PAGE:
Johannesburg - It is often said that when the US coughs, the rest of the world catches a fever. It is the same with Bafana Bafana when the country’s number one player, Itumeleng Khune, sustains an injury – the stress levels rise.
The last time Khune was not on the team, Bafana lost back-to-back matches to Cape Verde, hence the panic. His absence always psychologically affects the players.
Khune comes with natural talent, hard work, bags of experience, great organisational skills, an ability to spot and snuff out danger, and a superb distribution ability that launches dangerous attacks.
With his foot skills, he can also play a sweeper role. He commands the respect of his defenders and instills confidence in them.
Additionally, his very name strikes fear into the hearts of opposition forwards. He leads from the back and starts attacks from his own area.
But his recent injury in a game against Chippa United has once again exposed the gaping canyon that is present in the country’s shot-stopping stock.
Not won the trust
Khune’s athleticism, skill and talent made up for the fact that there is no decent backup behind him.
It is only when he is not around that the nation realises how thin Bafana are in the goalkeeping department.
SuperSport United’s Ronwen Williams has not won the trust of the nation after his howlers in national colours, while Wayne Sandilands has also lost his compatriots’ confidence after his below-par performance in the defeat against Cape Verde recently.
But how did it get to this point?
Former Bafana goalkeeper Brian Baloyi has put the blame squarely on Premier Soccer League (PSL) clubs’ shoulders, saying they did not develop many goalkeepers.
Baloyi, who had 24 Bafana caps, said the country was facing a goalkeeping crisis as well as striker shortages.
He said there was a need to address these challenges at developmental and club levels.
No international experience
“What do we make of a situation where seven PSL clubs have foreign goalkeepers? In fact, what does it say when Sundowns alone has three international goalkeepers?” asked the Kaizer Chiefs goalkeeper coach.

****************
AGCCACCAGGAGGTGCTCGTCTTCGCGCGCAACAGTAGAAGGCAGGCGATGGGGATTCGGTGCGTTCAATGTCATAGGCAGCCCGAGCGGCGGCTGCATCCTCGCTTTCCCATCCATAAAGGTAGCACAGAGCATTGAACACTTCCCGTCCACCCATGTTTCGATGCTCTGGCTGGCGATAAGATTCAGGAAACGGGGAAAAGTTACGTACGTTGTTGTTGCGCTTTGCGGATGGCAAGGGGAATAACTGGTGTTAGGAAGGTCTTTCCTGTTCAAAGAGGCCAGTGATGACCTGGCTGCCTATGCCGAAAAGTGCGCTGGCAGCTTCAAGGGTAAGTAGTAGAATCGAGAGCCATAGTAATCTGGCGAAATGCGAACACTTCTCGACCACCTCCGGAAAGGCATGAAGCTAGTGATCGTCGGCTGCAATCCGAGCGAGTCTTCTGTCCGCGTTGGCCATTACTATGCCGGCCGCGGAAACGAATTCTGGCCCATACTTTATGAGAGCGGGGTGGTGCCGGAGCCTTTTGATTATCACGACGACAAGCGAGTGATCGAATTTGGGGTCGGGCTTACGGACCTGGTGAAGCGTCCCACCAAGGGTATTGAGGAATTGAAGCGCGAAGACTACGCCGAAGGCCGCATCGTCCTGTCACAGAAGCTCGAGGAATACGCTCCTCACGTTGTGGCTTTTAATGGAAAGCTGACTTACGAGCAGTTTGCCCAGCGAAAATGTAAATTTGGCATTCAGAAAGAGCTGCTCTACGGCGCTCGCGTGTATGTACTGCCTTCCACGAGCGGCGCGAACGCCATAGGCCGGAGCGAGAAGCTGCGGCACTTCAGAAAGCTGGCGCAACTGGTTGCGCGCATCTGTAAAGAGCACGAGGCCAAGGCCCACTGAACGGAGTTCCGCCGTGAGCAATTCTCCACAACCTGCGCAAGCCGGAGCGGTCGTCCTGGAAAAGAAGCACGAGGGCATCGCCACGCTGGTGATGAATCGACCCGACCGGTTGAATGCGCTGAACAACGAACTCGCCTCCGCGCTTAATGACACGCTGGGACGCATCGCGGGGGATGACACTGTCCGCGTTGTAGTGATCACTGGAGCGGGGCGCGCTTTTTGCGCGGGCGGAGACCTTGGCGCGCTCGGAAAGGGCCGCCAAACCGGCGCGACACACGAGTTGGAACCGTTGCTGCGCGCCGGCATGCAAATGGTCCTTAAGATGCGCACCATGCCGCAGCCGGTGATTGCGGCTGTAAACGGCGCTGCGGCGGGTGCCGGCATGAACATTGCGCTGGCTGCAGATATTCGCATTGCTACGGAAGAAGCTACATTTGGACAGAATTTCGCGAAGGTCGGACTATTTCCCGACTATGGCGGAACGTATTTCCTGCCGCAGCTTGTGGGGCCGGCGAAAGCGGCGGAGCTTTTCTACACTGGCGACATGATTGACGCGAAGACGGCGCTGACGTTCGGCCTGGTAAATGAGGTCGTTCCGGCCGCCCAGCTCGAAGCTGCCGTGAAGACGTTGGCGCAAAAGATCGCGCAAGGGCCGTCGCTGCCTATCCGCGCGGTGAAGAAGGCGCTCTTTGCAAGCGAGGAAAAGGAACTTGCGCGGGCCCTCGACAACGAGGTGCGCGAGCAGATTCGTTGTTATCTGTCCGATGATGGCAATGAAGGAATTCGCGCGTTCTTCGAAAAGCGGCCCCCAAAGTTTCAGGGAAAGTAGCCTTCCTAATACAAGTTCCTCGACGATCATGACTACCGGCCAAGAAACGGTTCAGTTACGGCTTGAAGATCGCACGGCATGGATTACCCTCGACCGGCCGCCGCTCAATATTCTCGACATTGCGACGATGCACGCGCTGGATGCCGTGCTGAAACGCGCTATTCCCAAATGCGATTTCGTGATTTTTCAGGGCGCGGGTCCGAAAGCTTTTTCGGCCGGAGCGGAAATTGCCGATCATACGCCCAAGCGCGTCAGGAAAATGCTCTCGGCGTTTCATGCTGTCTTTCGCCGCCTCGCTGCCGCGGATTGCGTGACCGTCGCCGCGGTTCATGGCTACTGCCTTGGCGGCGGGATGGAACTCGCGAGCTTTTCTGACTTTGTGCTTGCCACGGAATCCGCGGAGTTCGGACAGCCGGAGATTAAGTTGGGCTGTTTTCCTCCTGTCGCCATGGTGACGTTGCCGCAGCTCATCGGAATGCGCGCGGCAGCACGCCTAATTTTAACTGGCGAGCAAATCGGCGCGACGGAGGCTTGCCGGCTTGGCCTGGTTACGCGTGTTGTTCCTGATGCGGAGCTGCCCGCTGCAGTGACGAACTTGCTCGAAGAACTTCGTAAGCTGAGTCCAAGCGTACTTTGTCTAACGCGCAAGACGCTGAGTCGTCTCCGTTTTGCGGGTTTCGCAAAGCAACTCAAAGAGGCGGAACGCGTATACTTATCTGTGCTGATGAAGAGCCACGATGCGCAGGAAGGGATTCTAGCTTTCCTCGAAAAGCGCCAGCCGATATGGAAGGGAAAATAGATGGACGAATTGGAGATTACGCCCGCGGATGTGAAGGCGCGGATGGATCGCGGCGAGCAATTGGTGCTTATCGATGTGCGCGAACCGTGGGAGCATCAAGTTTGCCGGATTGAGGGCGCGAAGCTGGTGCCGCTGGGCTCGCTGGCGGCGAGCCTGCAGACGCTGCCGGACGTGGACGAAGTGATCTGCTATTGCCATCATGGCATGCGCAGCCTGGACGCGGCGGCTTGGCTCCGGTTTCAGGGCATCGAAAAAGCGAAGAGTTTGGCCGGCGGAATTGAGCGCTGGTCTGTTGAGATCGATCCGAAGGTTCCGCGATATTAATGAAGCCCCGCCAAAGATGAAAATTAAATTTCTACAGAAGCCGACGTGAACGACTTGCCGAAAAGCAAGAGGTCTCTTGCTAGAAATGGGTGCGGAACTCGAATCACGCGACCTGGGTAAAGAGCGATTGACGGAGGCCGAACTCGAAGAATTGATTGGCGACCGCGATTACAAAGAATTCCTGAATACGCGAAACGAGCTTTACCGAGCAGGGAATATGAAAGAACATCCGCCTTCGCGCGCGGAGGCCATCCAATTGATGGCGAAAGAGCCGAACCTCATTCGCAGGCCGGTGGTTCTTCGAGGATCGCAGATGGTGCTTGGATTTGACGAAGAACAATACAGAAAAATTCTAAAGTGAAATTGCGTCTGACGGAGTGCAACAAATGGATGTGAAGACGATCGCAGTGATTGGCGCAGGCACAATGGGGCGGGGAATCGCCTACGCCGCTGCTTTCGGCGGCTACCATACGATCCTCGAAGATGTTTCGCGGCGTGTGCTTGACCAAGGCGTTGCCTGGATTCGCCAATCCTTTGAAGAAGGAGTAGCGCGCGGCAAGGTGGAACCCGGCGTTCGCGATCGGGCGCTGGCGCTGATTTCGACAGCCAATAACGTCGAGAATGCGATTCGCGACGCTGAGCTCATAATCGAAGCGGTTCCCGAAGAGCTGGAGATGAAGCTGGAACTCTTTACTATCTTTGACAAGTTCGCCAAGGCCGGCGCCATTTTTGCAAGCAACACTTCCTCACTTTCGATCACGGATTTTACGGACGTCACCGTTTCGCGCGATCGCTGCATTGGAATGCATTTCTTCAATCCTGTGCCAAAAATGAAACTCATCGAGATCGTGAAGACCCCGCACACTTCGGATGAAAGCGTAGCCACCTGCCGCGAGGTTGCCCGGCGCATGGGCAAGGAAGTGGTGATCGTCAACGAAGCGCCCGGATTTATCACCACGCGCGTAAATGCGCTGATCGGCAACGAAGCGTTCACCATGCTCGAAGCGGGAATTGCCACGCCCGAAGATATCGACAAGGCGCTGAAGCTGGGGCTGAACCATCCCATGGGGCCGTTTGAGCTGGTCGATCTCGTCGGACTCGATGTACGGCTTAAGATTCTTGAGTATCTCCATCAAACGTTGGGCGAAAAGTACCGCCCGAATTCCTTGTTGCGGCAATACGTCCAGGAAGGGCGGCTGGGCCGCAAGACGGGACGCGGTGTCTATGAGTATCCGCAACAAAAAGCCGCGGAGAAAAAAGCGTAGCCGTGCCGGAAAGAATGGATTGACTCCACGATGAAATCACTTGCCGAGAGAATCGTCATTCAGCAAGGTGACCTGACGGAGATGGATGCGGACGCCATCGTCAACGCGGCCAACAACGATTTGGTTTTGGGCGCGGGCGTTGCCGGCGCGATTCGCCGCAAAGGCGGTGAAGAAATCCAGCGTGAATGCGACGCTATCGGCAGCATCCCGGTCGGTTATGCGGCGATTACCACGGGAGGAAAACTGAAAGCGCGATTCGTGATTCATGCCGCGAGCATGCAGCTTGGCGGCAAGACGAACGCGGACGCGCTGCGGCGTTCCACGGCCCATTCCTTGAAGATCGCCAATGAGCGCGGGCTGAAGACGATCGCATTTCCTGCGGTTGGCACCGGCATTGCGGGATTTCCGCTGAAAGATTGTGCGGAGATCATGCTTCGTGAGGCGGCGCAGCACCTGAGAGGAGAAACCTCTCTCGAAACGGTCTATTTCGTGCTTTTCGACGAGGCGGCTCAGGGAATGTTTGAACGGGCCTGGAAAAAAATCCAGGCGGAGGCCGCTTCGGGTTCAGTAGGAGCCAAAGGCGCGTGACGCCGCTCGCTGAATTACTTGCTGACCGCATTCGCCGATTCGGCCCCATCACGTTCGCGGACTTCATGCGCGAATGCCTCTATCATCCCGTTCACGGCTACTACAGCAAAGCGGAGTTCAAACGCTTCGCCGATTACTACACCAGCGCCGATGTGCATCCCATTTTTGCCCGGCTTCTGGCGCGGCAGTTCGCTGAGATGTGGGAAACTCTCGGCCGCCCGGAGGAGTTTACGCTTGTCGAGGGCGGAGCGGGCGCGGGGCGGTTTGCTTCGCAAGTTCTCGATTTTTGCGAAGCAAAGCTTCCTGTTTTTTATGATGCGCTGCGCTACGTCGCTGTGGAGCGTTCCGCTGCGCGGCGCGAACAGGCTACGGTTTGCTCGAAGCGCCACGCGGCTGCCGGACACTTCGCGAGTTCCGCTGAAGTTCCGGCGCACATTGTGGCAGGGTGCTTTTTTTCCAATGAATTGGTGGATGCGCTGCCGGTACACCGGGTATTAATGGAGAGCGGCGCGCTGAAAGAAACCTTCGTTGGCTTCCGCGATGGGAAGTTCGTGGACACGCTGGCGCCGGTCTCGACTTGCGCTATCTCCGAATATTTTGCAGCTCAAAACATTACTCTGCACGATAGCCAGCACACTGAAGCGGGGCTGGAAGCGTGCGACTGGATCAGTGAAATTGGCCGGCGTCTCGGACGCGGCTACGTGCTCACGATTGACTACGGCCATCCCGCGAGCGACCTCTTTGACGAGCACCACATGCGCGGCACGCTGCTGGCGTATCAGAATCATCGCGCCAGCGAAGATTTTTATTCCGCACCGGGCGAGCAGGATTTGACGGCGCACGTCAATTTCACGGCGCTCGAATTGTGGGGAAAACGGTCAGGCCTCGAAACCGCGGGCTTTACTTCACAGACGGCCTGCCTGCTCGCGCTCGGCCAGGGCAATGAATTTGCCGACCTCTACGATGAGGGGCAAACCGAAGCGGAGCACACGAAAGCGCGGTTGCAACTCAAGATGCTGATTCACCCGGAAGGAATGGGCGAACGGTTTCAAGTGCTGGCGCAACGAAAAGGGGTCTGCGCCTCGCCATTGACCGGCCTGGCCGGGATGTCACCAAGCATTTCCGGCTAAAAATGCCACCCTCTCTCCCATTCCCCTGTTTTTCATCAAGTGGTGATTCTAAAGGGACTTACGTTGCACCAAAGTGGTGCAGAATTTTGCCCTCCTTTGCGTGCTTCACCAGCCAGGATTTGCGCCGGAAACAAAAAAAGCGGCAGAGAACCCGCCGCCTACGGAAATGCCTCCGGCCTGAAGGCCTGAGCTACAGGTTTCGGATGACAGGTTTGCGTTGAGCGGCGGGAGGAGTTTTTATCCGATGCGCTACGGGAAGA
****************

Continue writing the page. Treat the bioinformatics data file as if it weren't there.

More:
Nine clubs rely on local keepers, but, except for Williams and Sandilands, they have no international experience at the highest level.
AmaZulu’s Boalefa Pule is the only one who comes close, having kept goals in the junior national team and Bafana’s CAF African Nations Championship qualifiers.
Frankly, there hasn’t been anyone who has come close to Khune’s standard, and this has been evident on more than one occasion.
Back in 2015 at the CAF Africa Cup of Nations in Equatorial Guinea, former coach Shakes Mashaba had to use three of his goalkeepers – Darren Keet, Brilliant Khuzwayo and Jackson Mabokgwane – in each of the group games against Algeria, Ghana and Senegal because no one could claim the number one spot.
In fact, since the death of Senzo Meyiwa in 2014, no one has come close to challenging the Kaizer Chiefs number one.
The goalkeepers can’t say they were not given a chance – they were, but failed to grasp it with both hands.
Too hot to handle
Brighton Mhlongo was tipped to challenge Khune, but he has also fallen by the wayside. He does not even keep goals at his Chippa United team.
Baloyi said there was no need to panic, but that the other goalkeepers needed to be supported and encouraged.
“It does not make sense to talk evil about them because we are going to need them one day. But they really need to come to the party and win back our confidence. For now, we have to keep supporting them and hope for the best. We know what they are capable of because they are good at their clubs".
But perhaps they are only good for club football and find the international stage too hot to handle.
This has been evident as most of them have been given chances to keep goals at international level, but were often found wanting.
They need to step up to the plate because the country cannot rely solely on Khune. He can’t be expected to carry the nation’s hopes alone, and his absence must not continue to raise blood pressures.